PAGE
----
Monday, 28 May 2018
Restless - William Boyd (2006)
Restless stands as a rarity for me due to the fact that I rarely, if ever, read espionage novels, and it is also my first William Boyd novel. My prior knowledge of Boyd stems from my Bowie fandom, when Bowie was one of the few in on the elaborate joke played by Boyd with the creation of a fictional artist called Nat Tate back in 1998. Having now read Restless I can say that Boyd is a talented writer and having read a number of interviews with him in preparation for the book club sessions he's also an interesting and intelligent gentleman. I did enjoy the novel, with its tale of a daughter finding out that her mother was in fact a spy working for the British government during the first few years of WWII. The premise is based on a historically real attempt to try and use spin and false evidence to convince the citizens of the USA to join the war against the Nazis. It is, as they say, a cracking read; however in hindsight I feel it was somewhat diminished by the alternating chapters set in the mid 1970's (the others being set during WWII), in which an end game of sorts is enacted by the mother whilst the daughter struggles with her own life as a single mother attempting to finish a thesis and having to fend off the amorous overtures of an Iranian student. I guess you could refer to this book as a literary spy novel - some good holiday reading perhaps...?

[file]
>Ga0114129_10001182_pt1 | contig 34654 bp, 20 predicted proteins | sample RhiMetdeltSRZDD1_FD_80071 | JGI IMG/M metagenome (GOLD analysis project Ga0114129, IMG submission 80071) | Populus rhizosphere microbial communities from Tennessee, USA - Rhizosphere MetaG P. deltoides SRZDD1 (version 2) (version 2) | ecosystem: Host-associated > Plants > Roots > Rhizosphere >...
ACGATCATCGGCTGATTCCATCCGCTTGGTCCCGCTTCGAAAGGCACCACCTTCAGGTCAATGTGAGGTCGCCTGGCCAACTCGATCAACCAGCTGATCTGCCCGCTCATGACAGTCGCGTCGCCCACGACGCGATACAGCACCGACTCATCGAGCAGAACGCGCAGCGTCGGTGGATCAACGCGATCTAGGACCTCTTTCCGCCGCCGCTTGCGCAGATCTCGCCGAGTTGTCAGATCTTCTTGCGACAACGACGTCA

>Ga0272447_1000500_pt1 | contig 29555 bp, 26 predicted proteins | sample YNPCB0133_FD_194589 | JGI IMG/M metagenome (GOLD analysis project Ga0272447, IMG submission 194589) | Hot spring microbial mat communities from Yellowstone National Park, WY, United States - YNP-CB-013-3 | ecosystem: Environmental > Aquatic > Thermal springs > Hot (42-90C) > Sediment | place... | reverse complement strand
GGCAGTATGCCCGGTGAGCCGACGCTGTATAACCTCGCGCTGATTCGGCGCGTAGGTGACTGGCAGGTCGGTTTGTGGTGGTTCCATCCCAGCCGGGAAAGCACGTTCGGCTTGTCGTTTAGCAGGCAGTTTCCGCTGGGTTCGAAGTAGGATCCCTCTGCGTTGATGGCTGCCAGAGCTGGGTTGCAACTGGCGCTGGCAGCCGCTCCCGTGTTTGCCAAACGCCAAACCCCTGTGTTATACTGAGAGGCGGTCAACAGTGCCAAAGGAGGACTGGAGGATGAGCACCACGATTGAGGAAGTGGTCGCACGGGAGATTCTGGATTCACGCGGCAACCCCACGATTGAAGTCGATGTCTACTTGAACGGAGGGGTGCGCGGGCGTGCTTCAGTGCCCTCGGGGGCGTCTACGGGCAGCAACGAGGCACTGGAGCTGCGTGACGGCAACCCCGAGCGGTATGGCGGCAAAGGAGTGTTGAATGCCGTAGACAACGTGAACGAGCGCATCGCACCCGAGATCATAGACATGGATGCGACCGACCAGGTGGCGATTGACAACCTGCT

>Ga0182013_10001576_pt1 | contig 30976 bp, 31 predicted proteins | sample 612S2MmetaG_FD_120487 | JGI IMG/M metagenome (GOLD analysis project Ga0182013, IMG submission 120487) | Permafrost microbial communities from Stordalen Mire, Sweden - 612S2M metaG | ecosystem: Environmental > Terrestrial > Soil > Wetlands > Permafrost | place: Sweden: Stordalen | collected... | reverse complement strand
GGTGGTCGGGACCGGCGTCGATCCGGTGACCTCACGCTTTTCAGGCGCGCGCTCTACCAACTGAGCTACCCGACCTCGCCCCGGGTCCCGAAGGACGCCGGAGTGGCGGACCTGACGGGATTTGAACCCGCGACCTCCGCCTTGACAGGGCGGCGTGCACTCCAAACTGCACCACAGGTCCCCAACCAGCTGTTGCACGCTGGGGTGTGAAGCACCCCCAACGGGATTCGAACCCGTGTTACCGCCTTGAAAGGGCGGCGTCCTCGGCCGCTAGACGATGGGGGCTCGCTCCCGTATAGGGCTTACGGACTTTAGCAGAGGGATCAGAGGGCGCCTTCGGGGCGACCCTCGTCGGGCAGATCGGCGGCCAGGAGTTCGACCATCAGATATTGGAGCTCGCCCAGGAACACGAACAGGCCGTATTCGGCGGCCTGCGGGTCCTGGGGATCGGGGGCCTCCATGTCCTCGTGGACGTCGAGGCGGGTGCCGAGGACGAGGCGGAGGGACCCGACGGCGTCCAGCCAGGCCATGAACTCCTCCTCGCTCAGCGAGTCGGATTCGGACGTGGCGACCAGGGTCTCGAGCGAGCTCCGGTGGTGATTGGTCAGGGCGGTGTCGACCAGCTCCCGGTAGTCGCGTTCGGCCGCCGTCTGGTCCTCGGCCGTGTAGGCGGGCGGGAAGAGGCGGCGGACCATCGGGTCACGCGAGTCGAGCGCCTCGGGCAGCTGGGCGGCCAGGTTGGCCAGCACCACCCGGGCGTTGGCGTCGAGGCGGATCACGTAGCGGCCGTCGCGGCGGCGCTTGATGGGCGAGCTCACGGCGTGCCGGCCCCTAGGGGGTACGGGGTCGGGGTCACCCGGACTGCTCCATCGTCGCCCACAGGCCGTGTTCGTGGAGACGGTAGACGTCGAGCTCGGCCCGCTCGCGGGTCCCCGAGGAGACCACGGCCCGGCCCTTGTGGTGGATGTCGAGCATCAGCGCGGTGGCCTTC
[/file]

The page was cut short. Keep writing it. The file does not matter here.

Monday, 7 May 2018
Martian Time-Slip - Philip K. Dick (1964)
I thought it was about time I read another P. K. Dick novel, because frankly I need that kind of thing in my life on occasions. Martian Time-Slip is a typical P. K. Dick novel in almost every way, featuring shifts in reality, characters with unusual mental abilities, time distortions and many of the 'every-man' characters who endure the weird situations that appear in his novels, including this one. Although Martian Time-Slip is not without its flaws, it is ultimately one of Dick's better novels from the 1960's. P. K. Dick was an utterly unique writer, combining disparate elements that other writers would only flirt with. Although many of the novel's characters are fairly one dimensional, perhaps even mundane, Dick portrays them in such an unusually direct manner that ultimately such shortcomings are transcended, something that also significantly adds to the novel's hyper-real tone. As usual P. K. Dick pays no attention to scientific practicalities, pretty much portraying life on Mars as if it was merely some strange desert region on Earth; but ultimately it doesn't matter, it's a Philip K. Dick novel after all...
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